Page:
Have You Got the Eye?
The James Museum is now accepting entries for The Natural World: A Landscape Photography Contest. Members of the public of all ages can show their appreciation for nature by submitting up to three black and white landscape photographs in digital format. All entries must be submitted by 5 p.m. on June 10, 2022.
Framed copies of the top three winning entries will be displayed in the museum July 1-31, 2022. First place will receive an individual museum membership, a signed copy of a book by Clyde Butcher, a museum gift bag, and a framed copy of their winning photo. Second place will receive four general admission tickets to the museum, a museum gift bag, and a framed copy of their winning photo. Third place will receive two general admission tickets to the museum, a museum gift bag, and a framed copy of their winning photo.
To find submission information, go to thejamesmuseum.org/contest/
Two of America's foremost landscape photographers meet in an inspiring side-by-side exhibit.
By Marcia Biggs
It was a quandary of immense proportions.
How to display in a single gallery the works of two iconic photographers. They shared similarities so extraordinary it seemed like an exhibit made in heaven: Ansel Adams (1902-1984), a pioneering photographer and environmentalist best known for his iconic black and white images of the American West, and Clyde Butcher, a photographer and environmentalist often referred to as the “Ansel Adams of Florida” for his large format black and white photographs of the Everglades.
Emily Kapes, curator at the James Museum of Western Art and Wildlife, explained the months of planning: Dividing the 3,200-square-foot room and adjoining entryways into two distinct spaces, creating miniature models so they could figure out the layouts. She selected a different wall color for each photographer, gave each exhibit its own title and entry wall.
Since opening in early April as a fitting tribute to Earth Month, the two exhibits are side-by-side in a reverent duet of nature. “Both Ansel Adams and Clyde Butcher are from California,’ explains Kapes. “This is how Clyde became influenced by Ansel Adams’ work long ago.”
On the left side, Clyde Butcher: America the Beautiful is presented on soft blue-green walls, his powerful landscapes of mountains, waterfalls, swamps and deserts, all visions of American wilderness rarely seen by most. Images are large, crisp and dimensional, and at times the viewer feels as though he is looking through a picture window.
The light in the gallery is dim, but all the better to focus a spotlight on skies filled with voluminous clouds, or a canyon, or a desert riverbed, or a forest of mangroves so crisp you can see the outline of each leaf.
“Many people regard Clyde Butcher as the Ansel Adams of Florida,” said Emily Kapes. “But this exhibition shows such a variety of his stunning landscapes from all over the country. His perspectives are just incredible.”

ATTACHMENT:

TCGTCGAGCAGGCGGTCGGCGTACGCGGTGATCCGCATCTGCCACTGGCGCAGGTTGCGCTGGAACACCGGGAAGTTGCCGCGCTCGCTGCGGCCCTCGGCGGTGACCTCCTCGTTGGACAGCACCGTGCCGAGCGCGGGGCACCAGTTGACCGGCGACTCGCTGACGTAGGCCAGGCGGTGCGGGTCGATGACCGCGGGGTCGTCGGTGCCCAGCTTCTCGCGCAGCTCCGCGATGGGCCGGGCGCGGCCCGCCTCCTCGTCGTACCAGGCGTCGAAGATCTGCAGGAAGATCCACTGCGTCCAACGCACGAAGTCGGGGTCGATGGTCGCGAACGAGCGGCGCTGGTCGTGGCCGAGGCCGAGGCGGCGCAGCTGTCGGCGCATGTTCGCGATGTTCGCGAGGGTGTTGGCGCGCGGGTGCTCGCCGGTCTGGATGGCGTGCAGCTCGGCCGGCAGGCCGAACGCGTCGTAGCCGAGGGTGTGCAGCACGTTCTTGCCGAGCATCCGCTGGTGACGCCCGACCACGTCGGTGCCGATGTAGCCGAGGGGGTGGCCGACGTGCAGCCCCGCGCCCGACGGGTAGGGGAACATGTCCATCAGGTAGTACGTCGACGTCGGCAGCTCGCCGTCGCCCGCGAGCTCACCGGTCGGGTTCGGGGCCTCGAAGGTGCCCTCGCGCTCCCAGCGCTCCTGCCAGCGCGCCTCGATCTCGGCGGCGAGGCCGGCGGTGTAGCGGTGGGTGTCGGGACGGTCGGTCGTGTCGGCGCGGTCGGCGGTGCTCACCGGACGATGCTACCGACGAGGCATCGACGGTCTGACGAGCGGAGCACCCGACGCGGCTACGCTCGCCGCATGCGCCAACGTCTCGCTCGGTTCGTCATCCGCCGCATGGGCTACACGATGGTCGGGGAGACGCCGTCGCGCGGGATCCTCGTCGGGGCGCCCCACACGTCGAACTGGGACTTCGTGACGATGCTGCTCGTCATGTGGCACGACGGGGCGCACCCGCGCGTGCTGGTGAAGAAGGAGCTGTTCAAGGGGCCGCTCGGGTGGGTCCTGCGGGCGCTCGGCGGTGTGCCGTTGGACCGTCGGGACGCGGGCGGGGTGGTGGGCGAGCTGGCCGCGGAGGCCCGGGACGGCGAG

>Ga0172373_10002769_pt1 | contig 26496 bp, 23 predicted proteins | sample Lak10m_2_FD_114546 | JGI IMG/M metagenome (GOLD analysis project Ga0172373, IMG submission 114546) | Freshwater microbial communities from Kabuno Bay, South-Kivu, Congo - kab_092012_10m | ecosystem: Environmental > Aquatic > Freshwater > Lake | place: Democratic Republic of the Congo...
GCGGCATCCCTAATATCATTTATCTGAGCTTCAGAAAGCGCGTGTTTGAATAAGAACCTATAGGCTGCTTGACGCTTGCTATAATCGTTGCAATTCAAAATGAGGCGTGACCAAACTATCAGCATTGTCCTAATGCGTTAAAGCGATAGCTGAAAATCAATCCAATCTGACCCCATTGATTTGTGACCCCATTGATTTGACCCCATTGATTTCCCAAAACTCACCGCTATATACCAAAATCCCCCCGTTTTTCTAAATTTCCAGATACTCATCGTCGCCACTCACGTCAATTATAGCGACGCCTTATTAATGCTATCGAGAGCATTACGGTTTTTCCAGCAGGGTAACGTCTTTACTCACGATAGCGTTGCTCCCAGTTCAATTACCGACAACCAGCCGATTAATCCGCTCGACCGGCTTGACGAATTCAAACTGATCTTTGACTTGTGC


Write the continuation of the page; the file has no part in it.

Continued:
Butcher is known for his extreme patience, waiting hours, days, sometimes years, until the light, the clouds and the composition come together precisely the way he intends. Carrying large-format camera gear weighing up to 120 pounds, many of these images required trekking across difficult terrain, or standing in chest-deep water for hours.
For fans of Butcher, this exhibit is revealing as it goes far beyond his signature Florida/Everglades work: We see the Redwoods in northern California, Cascade Falls at Yosemite National Park, Grand Teton National Park in Wyoming. “Wilderness to me, is a spiritual journey,” he writes in his Artist Statement. “My hope is to educate … to let people know our land is a special place, and to inspire others to work together to save nature’s places of spiritual sanctuary for future generations.”
On the right, Ansel Adams: The Masterworks includes 32 black and white gelatin silver prints spanning four decades by the legendary photographer who was most recognized for iconic images of National Parks and the Southwest. A number of his most well-known images are here: Moonrise, Hernandez New Mexico; Aspens, Northern New Mexico; and Winter Sunrise, The Sierra Nevada.
The background color here is a dark taupe and from afar the exhibit appears less visually exciting compared to Butcher’s work. The photographs are uniformly small in comparison, despite the grandeur of the subjects. It’s a limitation from the early days of photography (Adams held his first one-man exhibition in 1928). It’s important to get up close to these works, whereas the Butcher side demands one stand back and take in the scene from a distance.
Lugging heavy equipment and large-format cameras, Adams captured approximately 2,500 negatives of breathtaking views of the West over his lifetime. His contributions to the medium of photography are extensive. He co-pioneered the Zone System technique in 1940, creating a standardized way to achieve ideal exposure and tonality in black and white photography
Over the course of his career, Adams brought wilderness to the American public and sought to elevate photography to fine art.
His technical mastery of the medium was matched only by his passion for the environment. As a member of both the Board of Directors of the Sierra Club and the governing council of the Wilderness Society, he tirelessly advocated for parks, wilderness spaces, and a variety of conservation issues.
The 32 prints on view belong to his granddaughter, Virginia Adams Mayhew. She loaned her collection to the Booth Western Art Museum in Cartersville, GA,, who organized this exhibition. Clyde Butcher’s exhibition was created by Window of the Eye, Inc.
The exhibits run through July 31. For more information, go to thejamesmuseum.org.